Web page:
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This is the first poem I shared on my Facebook page to announce I was starting a page to share poetry and thoughts. I wanted to re-post it because it’s not posted on here, and as we wind down the year; it’s important to reflect on what we’ve done well and maybe not so well. I learned a lot in the first year of posting poems online. I’ve learned how truly one person’s like or comment can absolutely make your day. I’ve also learned how it’s really not that important if something doesn’t get liked at all. It’s truly all in fun. Last year I got up every morning at 4:00 AM and wrote. This year with a little bit more of a commute, time was not always so gracious. I also learned that sharing poetry on a blog is also time consuming and by the time I readied the blog post for the day, often my spark or time had worn off. Last year was a year of huge change (my health, I moved, and then moved again. I lived in a small town in the middle of nowhere and then at the very end of the year relocated to the middle of a city. In 2019, that city that was new and exciting to me in 2018 didn’t hold so much promise or expectation. Both years had major bouts with health and 2019 found a little bit of the fight taken out of me. There are years where it just seems like poems come out of my pours. 2019 was not one of those years. Unless it was a poem I specifically wrote for the blog, it has not been shared. I still have hundreds of poems from 2018 that haven’t had their time and poems from years before that. I have poems waiting in the wings and essays waiting for me to bold enough and vulnerable enough to share them. Tonight, I found it fitting to share this poem that kicked things off with another poem “Fat Tuesday,” which is the day I chose to announce the site because it’s my favorite holiday and it fell late enough this year to fall a day away from my birthday. I have lots of poems that have been waiting for this time of year, many of which I love, so I hope you enjoy this poem and the ones to come.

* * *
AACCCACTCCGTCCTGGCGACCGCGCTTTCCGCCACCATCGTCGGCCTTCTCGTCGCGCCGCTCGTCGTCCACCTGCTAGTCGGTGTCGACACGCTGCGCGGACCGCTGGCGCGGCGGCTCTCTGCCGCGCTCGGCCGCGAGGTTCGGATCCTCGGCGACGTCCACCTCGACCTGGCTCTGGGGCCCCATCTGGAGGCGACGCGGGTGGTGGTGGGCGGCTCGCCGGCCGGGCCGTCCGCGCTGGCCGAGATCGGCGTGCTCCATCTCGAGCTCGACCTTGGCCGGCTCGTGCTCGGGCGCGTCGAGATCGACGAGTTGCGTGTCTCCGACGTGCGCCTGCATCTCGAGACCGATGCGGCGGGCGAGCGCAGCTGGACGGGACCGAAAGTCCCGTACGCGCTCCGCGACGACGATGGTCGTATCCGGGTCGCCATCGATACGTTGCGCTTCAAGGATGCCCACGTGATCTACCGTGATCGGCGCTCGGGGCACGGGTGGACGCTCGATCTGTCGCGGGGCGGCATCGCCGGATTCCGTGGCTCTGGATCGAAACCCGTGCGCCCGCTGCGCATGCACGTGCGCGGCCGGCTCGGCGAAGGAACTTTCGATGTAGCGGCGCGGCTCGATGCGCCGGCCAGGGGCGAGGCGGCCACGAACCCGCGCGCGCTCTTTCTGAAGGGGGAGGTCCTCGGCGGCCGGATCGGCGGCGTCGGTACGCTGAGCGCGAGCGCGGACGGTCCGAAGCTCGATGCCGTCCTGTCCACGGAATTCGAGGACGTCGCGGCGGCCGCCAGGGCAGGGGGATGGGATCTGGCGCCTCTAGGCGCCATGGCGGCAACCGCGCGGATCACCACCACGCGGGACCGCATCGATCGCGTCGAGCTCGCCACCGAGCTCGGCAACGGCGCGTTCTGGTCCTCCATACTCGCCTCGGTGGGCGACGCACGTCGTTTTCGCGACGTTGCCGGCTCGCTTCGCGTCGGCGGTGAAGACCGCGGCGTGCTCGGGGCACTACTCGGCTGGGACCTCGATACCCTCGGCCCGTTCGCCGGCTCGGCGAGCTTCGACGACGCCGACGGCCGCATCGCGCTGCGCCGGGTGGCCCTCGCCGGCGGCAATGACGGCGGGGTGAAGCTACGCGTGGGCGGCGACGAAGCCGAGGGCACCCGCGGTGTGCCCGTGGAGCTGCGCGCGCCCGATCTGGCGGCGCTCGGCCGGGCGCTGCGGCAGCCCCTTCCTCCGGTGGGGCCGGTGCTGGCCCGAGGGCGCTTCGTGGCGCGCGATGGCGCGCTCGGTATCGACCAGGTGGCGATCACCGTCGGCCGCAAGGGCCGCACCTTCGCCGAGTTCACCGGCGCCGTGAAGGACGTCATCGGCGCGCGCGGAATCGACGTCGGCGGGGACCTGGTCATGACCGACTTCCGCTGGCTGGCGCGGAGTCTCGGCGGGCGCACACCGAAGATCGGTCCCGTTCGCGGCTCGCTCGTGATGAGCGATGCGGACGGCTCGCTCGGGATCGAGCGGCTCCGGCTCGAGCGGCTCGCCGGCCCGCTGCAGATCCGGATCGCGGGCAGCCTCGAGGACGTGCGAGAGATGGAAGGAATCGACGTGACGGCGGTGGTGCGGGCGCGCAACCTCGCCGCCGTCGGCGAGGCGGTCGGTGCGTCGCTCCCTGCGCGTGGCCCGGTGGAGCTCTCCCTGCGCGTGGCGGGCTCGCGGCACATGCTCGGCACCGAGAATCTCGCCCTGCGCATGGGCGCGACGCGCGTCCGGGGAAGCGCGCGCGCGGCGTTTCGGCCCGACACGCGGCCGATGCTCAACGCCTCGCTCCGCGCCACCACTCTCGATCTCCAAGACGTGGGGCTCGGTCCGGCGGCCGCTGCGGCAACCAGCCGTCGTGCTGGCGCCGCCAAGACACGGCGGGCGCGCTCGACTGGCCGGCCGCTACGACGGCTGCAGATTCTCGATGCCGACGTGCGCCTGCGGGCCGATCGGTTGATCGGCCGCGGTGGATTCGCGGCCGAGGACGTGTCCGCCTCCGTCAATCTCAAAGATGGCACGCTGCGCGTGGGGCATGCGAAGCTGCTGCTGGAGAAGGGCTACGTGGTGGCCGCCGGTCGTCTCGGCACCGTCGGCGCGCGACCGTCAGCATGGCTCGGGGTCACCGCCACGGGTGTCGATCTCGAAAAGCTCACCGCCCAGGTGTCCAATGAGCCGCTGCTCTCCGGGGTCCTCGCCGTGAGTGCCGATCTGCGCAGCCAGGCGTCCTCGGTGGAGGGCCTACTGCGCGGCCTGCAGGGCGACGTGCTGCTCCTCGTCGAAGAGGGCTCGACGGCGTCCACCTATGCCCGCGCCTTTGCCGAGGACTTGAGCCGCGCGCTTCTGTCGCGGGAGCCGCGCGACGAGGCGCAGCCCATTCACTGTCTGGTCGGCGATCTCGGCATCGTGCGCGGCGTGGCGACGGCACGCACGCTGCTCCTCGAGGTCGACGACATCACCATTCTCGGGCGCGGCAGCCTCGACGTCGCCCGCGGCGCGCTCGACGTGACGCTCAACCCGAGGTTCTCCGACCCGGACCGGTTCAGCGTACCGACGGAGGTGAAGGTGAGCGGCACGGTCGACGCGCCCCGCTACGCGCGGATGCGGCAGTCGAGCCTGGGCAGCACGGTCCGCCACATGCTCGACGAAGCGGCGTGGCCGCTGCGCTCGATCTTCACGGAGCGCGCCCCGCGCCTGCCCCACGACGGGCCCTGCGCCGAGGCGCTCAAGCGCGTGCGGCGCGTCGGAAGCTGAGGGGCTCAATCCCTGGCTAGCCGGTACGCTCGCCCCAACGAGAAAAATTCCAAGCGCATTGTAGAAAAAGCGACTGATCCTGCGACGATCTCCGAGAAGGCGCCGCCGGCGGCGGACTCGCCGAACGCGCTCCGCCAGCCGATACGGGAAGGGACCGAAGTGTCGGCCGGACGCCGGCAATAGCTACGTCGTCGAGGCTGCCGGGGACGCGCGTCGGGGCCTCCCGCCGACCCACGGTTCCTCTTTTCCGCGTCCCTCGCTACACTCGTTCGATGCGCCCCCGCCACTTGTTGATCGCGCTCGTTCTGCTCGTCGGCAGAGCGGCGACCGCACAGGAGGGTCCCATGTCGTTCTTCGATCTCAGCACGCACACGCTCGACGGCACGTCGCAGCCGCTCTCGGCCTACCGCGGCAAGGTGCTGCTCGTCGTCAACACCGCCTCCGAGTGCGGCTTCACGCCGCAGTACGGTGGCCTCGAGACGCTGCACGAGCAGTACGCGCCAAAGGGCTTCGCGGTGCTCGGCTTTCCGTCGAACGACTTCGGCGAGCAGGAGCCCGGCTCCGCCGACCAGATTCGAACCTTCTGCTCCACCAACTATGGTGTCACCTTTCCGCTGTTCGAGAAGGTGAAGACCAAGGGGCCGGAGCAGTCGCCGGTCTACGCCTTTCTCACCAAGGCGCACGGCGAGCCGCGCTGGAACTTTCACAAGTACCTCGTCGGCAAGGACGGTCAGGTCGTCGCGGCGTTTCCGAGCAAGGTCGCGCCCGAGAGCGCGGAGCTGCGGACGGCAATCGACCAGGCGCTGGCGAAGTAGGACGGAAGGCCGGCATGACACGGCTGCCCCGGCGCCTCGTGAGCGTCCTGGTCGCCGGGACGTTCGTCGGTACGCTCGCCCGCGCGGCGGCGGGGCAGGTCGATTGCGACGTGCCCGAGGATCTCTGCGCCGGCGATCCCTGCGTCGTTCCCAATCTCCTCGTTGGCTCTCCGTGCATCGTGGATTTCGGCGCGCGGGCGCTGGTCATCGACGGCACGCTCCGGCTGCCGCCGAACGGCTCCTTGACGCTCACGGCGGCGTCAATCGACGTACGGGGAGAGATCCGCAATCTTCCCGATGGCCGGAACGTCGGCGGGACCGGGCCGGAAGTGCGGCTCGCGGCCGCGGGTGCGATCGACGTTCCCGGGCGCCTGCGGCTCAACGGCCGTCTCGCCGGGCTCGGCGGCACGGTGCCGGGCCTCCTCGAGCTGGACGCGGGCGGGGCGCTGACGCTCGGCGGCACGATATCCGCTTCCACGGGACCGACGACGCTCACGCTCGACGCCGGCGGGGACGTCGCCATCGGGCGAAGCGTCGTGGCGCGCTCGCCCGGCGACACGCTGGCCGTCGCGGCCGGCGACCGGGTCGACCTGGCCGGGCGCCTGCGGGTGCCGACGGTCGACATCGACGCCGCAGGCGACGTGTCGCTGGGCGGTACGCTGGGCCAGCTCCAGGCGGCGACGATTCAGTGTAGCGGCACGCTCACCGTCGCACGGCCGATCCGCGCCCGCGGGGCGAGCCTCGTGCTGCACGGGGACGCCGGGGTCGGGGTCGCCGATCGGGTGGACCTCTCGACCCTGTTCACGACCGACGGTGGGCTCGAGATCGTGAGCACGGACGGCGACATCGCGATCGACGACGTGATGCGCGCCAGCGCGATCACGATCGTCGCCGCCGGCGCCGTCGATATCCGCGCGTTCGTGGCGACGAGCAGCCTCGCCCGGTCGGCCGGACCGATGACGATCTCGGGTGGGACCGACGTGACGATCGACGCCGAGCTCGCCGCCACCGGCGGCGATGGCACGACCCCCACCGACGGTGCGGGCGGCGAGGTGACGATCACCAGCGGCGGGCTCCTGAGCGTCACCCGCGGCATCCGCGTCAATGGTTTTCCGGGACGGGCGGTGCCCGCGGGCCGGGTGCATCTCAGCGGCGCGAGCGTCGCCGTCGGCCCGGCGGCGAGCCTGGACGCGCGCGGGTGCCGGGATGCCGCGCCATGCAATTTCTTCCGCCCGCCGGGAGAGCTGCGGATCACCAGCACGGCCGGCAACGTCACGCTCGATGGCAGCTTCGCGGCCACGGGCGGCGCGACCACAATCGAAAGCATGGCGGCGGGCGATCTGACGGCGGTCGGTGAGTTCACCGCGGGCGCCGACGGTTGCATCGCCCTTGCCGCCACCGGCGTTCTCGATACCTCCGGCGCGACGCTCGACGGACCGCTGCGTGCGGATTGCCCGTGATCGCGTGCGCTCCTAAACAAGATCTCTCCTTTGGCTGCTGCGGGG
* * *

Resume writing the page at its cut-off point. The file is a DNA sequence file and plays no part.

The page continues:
There are days when you looked at me as if I were divine, brilliant. I genuflect too gentleness, as it is a choice that has given me something to give the world. It is a color you choose to paint your narratives in. Lanterns are given their orange glow, which allows me to see you as the bright creature of some God. You, the field of a thousand blooming tulips that tickled my knees as I walked through them. I am more of this quiet lake, the sound of a piano that accompanies the moon moving moving through the sky over the hushed lake night. I have told you something about our joys and currencies. In each inhale of a water droplet, thousands of humans who have come before us are taken inside us. Their laughter, their trauma, the fences of jubilation they were given to scale. History is always with us. We are all hosts to this great party of humanity. My body came into this world binding and burning, escaping and enduring. It has quietly ailed and while the desolate beast that is disease threatened my sight, threatened to change how I saw light and divinity. When you live with disease banging on your midnight door,